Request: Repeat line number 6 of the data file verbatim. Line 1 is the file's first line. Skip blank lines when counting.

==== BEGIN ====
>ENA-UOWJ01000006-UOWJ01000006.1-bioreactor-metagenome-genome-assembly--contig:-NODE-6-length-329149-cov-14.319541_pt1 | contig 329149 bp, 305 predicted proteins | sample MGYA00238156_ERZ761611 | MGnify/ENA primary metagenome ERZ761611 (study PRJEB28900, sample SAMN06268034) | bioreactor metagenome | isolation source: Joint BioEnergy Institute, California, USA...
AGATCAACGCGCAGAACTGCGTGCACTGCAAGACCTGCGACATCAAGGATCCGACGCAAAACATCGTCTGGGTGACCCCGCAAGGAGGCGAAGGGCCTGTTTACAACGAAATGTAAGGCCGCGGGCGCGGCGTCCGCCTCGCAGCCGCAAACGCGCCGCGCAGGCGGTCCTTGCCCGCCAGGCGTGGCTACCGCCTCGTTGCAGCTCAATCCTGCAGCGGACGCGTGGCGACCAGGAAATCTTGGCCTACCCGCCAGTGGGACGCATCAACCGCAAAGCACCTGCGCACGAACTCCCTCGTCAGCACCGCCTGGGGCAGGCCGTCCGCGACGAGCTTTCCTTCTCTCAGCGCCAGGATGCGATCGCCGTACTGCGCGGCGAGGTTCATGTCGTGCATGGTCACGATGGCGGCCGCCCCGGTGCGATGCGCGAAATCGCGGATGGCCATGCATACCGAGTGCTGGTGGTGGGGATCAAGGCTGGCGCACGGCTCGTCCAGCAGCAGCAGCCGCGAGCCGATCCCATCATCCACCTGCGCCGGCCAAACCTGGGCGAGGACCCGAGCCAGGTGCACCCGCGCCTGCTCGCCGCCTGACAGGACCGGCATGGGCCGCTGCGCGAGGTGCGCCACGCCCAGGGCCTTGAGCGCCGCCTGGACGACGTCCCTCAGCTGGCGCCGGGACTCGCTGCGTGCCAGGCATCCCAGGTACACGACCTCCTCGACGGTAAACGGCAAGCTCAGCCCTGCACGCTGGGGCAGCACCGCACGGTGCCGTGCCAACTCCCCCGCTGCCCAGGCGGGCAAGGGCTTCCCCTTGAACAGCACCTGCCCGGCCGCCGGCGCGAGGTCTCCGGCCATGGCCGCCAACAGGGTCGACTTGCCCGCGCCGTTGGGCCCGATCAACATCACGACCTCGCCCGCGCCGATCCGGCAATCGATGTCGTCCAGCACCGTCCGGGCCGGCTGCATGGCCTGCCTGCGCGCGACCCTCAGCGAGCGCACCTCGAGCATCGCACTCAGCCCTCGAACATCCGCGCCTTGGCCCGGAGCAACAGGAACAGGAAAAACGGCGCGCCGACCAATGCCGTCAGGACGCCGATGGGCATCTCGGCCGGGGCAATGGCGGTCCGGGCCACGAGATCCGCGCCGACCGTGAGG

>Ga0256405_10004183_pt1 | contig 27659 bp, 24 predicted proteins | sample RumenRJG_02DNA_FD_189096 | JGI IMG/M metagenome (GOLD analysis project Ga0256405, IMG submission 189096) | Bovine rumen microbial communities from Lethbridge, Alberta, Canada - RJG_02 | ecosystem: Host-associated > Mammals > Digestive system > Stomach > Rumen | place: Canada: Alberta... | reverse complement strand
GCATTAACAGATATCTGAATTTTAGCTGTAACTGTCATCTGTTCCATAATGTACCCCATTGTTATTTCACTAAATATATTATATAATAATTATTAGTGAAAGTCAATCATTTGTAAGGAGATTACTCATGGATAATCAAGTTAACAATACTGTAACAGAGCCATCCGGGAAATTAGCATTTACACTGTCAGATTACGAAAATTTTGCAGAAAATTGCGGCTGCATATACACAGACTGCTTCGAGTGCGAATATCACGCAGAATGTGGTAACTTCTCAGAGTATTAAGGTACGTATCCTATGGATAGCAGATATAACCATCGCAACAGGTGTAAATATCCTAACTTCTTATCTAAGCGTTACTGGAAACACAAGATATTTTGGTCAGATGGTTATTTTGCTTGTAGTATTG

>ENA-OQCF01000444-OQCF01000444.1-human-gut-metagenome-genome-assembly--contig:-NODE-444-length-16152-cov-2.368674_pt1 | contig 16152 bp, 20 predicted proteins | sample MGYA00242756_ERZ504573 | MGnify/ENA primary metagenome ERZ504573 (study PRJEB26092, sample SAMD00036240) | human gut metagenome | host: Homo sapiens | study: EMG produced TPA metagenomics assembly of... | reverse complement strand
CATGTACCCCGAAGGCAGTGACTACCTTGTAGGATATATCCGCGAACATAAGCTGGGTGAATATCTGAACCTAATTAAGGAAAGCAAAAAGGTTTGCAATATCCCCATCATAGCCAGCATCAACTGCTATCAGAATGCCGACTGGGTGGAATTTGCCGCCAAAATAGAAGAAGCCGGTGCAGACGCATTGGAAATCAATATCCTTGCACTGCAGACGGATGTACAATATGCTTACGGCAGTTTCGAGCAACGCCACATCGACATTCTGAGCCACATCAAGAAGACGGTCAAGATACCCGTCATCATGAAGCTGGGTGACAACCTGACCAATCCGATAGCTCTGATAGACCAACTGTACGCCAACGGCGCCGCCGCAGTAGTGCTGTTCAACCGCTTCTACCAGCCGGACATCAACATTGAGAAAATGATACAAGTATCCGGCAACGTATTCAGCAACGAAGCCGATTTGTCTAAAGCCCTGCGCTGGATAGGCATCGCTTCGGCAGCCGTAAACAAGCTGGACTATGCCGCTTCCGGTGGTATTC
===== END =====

CATGTACCCCGAAGGCAGTGACTACCTTGTAGGATATATCCGCGAACATAAGCTGGGTGAATATCTGAACCTAATTAAGGAAAGCAAAAAGGTTTGCAATATCCCCATCATAGCCAGCATCAACTGCTATCAGAATGCCGACTGGGTGGAATTTGCCGCCAAAATAGAAGAAGCCGGTGCAGACGCATTGGAAATCAATATCCTTGCACTGCAGACGGATGTACAATATGCTTACGGCAGTTTCGAGCAACGCCACATCGACATTCTGAGCCACATCAAGAAGACGGTCAAGATACCCGTCATCATGAAGCTGGGTGACAACCTGACCAATCCGATAGCTCTGATAGACCAACTGTACGCCAACGGCGCCGCCGCAGTAGTGCTGTTCAACCGCTTCTACCAGCCGGACATCAACATTGAGAAAATGATACAAGTATCCGGCAACGTATTCAGCAACGAAGCCGATTTGTCTAAAGCCCTGCGCTGGATAGGCATCGCTTCGGCAGCCGTAAACAAGCTGGACTATGCCGCTTCCGGTGGTATTC